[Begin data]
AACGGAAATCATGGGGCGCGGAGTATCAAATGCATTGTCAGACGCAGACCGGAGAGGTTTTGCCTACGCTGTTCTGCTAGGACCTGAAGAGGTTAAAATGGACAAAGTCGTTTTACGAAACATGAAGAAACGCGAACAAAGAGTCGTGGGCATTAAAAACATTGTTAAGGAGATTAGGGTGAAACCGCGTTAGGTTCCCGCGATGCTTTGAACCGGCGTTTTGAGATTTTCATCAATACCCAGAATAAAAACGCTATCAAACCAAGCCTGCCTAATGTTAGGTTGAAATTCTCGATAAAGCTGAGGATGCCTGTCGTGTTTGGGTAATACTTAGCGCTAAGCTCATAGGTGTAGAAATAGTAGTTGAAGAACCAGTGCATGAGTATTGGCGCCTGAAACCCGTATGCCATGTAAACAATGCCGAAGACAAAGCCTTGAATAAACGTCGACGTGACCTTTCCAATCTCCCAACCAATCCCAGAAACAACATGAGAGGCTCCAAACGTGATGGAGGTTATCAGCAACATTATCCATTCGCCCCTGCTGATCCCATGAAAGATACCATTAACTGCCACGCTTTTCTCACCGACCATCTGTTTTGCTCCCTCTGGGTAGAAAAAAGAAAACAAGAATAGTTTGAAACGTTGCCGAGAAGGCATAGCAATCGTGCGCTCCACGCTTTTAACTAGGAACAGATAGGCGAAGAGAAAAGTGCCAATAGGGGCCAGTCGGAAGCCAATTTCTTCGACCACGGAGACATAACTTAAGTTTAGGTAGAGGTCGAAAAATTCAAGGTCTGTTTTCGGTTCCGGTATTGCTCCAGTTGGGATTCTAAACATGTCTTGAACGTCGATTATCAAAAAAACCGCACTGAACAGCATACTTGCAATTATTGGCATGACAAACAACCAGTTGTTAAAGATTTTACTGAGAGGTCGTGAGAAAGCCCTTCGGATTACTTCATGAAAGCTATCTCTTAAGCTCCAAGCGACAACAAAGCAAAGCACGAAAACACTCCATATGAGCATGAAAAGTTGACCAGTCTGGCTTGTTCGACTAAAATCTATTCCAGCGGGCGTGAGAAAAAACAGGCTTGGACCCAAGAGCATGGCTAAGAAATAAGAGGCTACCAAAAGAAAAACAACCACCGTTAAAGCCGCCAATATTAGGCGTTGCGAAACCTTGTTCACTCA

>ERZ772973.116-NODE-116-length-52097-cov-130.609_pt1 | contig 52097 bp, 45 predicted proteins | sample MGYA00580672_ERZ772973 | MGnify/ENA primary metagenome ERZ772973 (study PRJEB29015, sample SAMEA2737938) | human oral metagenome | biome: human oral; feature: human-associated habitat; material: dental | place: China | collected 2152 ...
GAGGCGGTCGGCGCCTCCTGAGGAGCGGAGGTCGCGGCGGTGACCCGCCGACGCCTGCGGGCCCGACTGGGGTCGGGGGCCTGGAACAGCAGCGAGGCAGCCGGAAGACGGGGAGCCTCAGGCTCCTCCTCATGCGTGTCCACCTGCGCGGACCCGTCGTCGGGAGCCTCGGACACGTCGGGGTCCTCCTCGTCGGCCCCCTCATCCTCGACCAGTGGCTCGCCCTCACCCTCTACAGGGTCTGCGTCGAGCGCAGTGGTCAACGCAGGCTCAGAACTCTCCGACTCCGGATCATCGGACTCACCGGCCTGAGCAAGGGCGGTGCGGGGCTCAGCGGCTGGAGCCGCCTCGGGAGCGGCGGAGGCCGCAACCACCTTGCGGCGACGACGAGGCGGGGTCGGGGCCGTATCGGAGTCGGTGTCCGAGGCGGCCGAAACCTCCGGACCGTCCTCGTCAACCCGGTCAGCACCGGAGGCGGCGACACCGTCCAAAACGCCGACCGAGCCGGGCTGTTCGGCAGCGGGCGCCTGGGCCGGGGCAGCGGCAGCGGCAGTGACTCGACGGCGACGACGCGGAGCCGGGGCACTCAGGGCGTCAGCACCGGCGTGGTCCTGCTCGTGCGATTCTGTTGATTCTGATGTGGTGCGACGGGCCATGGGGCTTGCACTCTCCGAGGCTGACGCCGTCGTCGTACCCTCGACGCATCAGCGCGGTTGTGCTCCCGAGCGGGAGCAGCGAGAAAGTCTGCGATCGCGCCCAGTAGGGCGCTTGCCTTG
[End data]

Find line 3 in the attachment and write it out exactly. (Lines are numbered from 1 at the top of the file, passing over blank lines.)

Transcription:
GAGGCGGTCGGCGCCTCCTGAGGAGCGGAGGTCGCGGCGGTGACCCGCCGACGCCTGCGGGCCCGACTGGGGTCGGGGGCCTGGAACAGCAGCGAGGCAGCCGGAAGACGGGGAGCCTCAGGCTCCTCCTCATGCGTGTCCACCTGCGCGGACCCGTCGTCGGGAGCCTCGGACACGTCGGGGTCCTCCTCGTCGGCCCCCTCATCCTCGACCAGTGGCTCGCCCTCACCCTCTACAGGGTCTGCGTCGAGCGCAGTGGTCAACGCAGGCTCAGAACTCTCCGACTCCGGATCATCGGACTCACCGGCCTGAGCAAGGGCGGTGCGGGGCTCAGCGGCTGGAGCCGCCTCGGGAGCGGCGGAGGCCGCAACCACCTTGCGGCGACGACGAGGCGGGGTCGGGGCCGTATCGGAGTCGGTGTCCGAGGCGGCCGAAACCTCCGGACCGTCCTCGTCAACCCGGTCAGCACCGGAGGCGGCGACACCGTCCAAAACGCCGACCGAGCCGGGCTGTTCGGCAGCGGGCGCCTGGGCCGGGGCAGCGGCAGCGGCAGTGACTCGACGGCGACGACGCGGAGCCGGGGCACTCAGGGCGTCAGCACCGGCGTGGTCCTGCTCGTGCGATTCTGTTGATTCTGATGTGGTGCGACGGGCCATGGGGCTTGCACTCTCCGAGGCTGACGCCGTCGTCGTACCCTCGACGCATCAGCGCGGTTGTGCTCCCGAGCGGGAGCAGCGAGAAAGTCTGCGATCGCGCCCAGTAGGGCGCTTGCCTTG